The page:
The Pantheon is a remarkable building. It was commissioned by Marcus Agrippa during the reign of the Emperor Augustus, and was later rebuild by the Emperor Hadrian circa 126 AD. Originally a Roman temple, since the seventh century it has been used as a Catholic church, officially known as Santa Maria dei Martiri but in fact more commonly referred to as Santa Maria Rotonda or just the Pantheon. The coffered concrete dome remains to this day the largest unreinforced concrete dome in the world, and at its centre is an unusual opening, known as an oculus, through which light streams into the church, as seen here. The oculus was used with some frequency in Roman and Byzantine architecture; aside from allowing sunlight in it also meant rain could cool the interior during the summer months. Several Italian kings and queens are buried in the Pantheon, as well as the painters Raphael and Annibale Carracci.
Panini painted several other views of the interior of the Pantheon but all of them post-date the present work, and not all of them are signed and dated. The inclusion of the figure seen here peering in through the oculus in the roof introduces a note of humour. A signed version of similar size, with an identical vantage point and which shows the light streaming in through the roof at the same angle as in the present work is in a private collection in Milan.1 A horizontal treatment of the view, which cuts off the uppermost section of the ceiling, is taken from a very similar point as the previous work and is in a private collection in Rome; it is neither signed nor dated.2 A signed and dated view from 1734 today in a New York private collection differs from the present work as it omits the Corinthian columns of the foreground and is painted from almost directly in front of the entrance.3 A much larger canvas of a similar view as the present work and whose provenance was confused with the present picture by Arisi (see Literature), is in the Statens Museum for Kunst in Copenhagen.4 A broadly similar, signed and dated version from 1735 was sold, London, Sotheby's 16 March 1969, lot 84 (now in the Liechtenstein Museum, Vienna). Two further treatments of the views, the first in the National Gallery of Art (Kress Collection), the second in the Cleveland Museum, signed and dated 1747, both omit the Corinthian columns.5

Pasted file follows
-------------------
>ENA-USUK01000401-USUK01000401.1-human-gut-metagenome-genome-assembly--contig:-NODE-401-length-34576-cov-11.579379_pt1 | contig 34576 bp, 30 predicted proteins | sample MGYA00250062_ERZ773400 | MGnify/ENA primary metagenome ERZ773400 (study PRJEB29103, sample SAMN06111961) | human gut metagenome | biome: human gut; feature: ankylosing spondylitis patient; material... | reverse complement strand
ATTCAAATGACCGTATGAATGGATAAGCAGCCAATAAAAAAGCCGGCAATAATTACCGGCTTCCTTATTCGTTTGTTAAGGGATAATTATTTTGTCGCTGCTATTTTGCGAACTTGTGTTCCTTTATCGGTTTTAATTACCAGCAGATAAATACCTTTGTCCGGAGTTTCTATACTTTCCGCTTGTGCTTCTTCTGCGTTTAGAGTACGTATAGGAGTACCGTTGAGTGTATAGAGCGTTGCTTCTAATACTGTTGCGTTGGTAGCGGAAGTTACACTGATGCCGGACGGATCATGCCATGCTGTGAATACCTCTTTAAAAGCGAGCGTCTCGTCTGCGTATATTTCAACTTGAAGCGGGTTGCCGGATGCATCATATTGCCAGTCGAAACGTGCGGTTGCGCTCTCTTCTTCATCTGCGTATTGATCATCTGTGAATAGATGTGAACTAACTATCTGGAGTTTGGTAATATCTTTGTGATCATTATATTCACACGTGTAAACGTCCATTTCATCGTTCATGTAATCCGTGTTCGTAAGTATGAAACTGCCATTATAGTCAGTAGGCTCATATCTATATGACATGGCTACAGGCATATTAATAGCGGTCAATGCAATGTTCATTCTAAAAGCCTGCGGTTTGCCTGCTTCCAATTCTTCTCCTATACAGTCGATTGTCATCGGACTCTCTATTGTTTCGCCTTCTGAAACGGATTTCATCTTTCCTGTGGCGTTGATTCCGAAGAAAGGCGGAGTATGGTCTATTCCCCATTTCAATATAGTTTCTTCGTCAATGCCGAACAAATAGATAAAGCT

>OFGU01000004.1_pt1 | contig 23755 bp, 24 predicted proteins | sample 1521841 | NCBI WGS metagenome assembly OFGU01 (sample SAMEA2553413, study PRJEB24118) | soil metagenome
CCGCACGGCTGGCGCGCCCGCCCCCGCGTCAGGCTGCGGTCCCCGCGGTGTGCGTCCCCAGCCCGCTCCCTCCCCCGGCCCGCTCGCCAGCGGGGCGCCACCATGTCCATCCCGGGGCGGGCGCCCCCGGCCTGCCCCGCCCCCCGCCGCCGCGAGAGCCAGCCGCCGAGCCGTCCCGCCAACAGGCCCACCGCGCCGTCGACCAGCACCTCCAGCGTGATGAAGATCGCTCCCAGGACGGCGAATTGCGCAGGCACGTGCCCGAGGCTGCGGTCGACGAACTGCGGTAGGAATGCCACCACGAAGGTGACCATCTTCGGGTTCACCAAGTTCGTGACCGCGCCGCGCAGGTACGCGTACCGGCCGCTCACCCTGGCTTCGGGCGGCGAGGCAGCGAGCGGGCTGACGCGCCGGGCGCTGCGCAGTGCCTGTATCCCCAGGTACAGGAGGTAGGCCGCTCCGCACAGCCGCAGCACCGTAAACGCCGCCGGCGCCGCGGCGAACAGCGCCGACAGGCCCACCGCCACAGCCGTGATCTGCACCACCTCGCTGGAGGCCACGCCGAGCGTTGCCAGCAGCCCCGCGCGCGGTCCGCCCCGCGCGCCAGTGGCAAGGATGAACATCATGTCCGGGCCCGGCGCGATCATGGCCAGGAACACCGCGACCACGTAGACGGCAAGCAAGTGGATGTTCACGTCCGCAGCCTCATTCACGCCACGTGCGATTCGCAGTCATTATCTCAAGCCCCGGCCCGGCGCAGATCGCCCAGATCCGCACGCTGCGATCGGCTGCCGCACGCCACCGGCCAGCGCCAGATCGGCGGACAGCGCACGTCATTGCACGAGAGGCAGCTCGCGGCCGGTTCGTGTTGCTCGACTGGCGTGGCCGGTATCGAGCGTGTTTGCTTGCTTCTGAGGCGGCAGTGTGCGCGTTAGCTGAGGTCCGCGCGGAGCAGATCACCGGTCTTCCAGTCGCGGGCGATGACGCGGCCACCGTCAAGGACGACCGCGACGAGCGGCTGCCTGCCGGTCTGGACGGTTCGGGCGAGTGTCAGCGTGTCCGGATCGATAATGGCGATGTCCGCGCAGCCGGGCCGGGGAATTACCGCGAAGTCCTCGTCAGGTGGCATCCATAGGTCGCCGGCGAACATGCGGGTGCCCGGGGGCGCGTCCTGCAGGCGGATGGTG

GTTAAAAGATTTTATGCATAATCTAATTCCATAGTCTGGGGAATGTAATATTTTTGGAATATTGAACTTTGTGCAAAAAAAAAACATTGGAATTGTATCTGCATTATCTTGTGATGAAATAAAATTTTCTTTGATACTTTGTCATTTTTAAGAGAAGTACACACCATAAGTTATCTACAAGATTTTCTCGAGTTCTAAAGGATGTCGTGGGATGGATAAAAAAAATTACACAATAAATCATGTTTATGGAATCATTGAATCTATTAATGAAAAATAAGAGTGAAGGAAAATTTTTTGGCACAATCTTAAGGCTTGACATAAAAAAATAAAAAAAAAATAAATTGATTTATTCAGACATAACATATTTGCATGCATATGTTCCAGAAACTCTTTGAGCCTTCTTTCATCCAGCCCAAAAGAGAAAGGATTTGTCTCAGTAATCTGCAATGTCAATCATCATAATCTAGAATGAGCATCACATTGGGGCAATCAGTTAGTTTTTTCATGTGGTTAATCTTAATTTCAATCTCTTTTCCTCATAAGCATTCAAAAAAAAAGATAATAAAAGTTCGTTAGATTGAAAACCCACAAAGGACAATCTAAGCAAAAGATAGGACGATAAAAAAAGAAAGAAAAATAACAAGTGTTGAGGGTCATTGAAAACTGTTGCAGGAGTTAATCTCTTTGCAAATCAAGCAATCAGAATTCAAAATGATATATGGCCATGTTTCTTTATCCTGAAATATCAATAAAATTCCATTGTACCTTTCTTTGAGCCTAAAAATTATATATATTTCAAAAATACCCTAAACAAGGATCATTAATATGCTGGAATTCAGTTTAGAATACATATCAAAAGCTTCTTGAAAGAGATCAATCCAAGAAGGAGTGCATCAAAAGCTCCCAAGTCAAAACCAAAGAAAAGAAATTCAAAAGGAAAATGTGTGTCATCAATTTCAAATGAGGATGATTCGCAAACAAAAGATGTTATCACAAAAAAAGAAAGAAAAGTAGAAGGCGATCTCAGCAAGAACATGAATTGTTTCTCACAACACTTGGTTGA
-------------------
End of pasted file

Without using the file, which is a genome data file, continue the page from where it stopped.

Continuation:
Panini often based his figures on drawings he kept with him. In the present work, the figure standing in the middle of the church, wearing white with a black coat around his waist recurrs in the aforementioned Washington version, and is based on a drawing in the Kupferstichkabinett in Berlin (fig. 1).
1. See Arisi 1986, under Literature, p. 340, cat. no. 218, reproduced.
2. Ibid., p. 341, cat. no. 220, reproduced.
3. Ibid., p. 341, cat. no. 221, reproduced.
4. Ibid., p. 349, cat. no. 236, reproduced.
5. Ibid., p. 373, cat. no. 283, reproduced; and p. 419, cat. no. 374, reproduced.
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